I think that it’s healthy to look at new technology critically and to take a break both daily and monthly from all the screen time we seem to accumulate. And I’m not a fan of cell phones, even though I own one. They seem like tracking devices with phone privileges to me. Perhaps some of you will show me the smart use of a smart phone. But I also believe the Luddite path is a dead end.

If you write a homesteading/gardening/cooking/home ec blog, or know of a good one leave a link to it in the comments. And friend Root Simple in Facebook here.

Sources for Interesting Perennial Crops

A fruitless search for a fruiting olive tree caused an existential crisis here at the Root Simple compound. With a few exceptions, most nurseries in Los Angeles cater to the mow and blow set. You’re more likely to find parts for your leaf blower and a flat of petunias than anything worth growing. Good luck finding olives.

In the midst of my frustration I stumbled upon a interesting list, put together by the USDA, of retail nurseries and perennial crop resources. You can view that list here. Here’s three sources I found particularly interesting from that list:

Continue reading…

Genetically Engineered Crops Increase Use of Pesticides

A new study authored by Charles M Benbrook of Washington State University, “Impacts of genetically engineered crops on pesticide use in the U.S. — the first sixteen years,” found troubling evidence that the use of genetically modified crops leads to greater pesticide use. This peer reviewed paper concludes,

Contrary to often-repeated claims that today’s genetically-engineered crops have, and are reducing pesticide use, the spread of glyphosate-resistant weeds in herbicide-resistant weed management systems has brought about substantial increases in the number and volume of herbicides applied. If new genetically engineered forms of corn and soybeans tolerant of 2,4- D are approved, the volume of 2,4-D sprayed could drive herbicide usage upward by another approximate 50%. The magnitude of increases in herbicide use on herbicide-resistant hectares has dwarfed the reduction in insecticide use on Bt crops over the past 16 years, and will continue to do so for the foreseeable future.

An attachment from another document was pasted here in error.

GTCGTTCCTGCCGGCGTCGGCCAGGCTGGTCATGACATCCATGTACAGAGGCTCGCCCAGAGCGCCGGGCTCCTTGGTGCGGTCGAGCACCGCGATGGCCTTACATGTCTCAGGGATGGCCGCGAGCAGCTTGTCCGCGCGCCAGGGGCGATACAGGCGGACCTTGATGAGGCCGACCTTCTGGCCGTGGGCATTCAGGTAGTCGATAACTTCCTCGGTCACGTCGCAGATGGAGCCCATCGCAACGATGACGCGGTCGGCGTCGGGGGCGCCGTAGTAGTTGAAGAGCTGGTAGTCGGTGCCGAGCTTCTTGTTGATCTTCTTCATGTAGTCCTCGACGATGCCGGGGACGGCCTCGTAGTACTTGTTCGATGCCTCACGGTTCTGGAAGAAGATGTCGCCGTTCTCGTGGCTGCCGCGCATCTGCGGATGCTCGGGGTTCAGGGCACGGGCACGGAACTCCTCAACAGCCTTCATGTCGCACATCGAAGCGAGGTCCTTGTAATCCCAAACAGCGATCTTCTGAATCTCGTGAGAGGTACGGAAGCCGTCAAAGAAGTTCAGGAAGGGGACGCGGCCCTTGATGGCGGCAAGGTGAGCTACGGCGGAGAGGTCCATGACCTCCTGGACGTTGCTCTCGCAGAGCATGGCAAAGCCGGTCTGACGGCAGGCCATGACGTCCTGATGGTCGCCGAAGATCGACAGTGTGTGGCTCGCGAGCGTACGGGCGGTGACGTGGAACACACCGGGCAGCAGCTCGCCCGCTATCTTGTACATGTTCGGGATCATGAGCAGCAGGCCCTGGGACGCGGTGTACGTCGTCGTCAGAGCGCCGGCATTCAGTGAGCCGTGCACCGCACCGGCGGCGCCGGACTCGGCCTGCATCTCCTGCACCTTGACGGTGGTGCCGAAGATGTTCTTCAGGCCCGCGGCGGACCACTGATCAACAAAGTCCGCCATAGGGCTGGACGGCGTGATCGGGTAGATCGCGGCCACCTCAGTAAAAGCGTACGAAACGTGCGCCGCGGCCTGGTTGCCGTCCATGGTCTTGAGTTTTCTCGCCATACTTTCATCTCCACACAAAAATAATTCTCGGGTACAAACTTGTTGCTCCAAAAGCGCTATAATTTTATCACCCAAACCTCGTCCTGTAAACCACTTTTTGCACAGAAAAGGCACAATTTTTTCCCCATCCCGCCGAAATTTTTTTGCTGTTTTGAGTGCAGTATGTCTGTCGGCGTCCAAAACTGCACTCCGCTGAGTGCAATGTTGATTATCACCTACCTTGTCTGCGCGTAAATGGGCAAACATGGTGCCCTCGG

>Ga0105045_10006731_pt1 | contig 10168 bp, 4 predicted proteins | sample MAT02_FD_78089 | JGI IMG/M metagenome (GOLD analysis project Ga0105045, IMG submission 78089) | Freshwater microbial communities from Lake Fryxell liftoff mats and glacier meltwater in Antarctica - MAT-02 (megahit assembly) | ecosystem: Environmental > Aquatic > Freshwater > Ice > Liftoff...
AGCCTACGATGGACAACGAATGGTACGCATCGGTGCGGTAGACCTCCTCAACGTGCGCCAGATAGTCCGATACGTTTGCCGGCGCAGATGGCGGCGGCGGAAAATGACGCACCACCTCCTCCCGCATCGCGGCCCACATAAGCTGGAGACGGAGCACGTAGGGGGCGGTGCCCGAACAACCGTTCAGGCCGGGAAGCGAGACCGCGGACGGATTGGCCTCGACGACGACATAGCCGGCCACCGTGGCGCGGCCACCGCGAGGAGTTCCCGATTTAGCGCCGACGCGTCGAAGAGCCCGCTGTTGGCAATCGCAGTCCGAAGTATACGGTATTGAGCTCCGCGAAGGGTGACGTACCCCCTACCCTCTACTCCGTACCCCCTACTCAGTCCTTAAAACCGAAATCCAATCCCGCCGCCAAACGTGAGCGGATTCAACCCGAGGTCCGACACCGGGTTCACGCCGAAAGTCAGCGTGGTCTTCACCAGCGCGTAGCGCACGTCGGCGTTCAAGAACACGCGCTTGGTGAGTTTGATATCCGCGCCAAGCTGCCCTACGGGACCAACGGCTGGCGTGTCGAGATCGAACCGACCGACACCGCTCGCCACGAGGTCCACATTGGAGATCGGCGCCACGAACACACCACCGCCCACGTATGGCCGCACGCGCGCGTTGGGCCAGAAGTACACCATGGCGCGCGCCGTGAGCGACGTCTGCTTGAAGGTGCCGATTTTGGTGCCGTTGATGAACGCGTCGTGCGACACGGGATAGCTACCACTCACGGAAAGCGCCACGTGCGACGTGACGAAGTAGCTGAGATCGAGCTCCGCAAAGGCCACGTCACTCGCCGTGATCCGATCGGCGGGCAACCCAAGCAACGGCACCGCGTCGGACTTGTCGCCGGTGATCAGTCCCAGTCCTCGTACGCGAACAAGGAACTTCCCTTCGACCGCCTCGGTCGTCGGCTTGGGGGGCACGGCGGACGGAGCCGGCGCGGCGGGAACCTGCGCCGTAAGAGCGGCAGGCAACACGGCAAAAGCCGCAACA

My two cents about genetically engineered ag:  I’ve always thought the best arguement against GMOs relates to unintended consequences. The novelty of genetic modification, when compared to the slower pace of conventional plant breeding, is a perfect way to generate “black swans“.  This is why I’ll be voting for Proposition 37 which will mandate the labeling of genetically engineered products in California.

Via The Garden Professors.  

The Fine Art of Worm Grunting


For your Monday viewing pleasure we have two videos showing worm grunting in Florida.

Worm grunting is a technique used to lure worms out of the soil to collect as fishing bait. Basically, you take a stick (called a “stob”), pound it into the ground and rub a metal rod (known as a “rooping iron”) against the top of the stob. The deep vibrations are said to mimic the sound of burrowing moles, the natural predator of worms. When they sense the vibrations, the panicked worms crawl to the surface of the soil. (The high population of earthworms in the area profiled, upwards of 1 million per acre, makes grunting a sustainable practice.)

In England, grunting is called “worm charming”. And yes, there are competitions–in Sopchoppy, Florida, Shelburne, Ontario, and South Devon, England.

Kelly adds: Attn: geeks! After viewing, shall we discuss whether Dune author Frank Herbert knew about grunting…er…thumping? Were the Shai-Hulud fleeing even more terrifying SandVoles?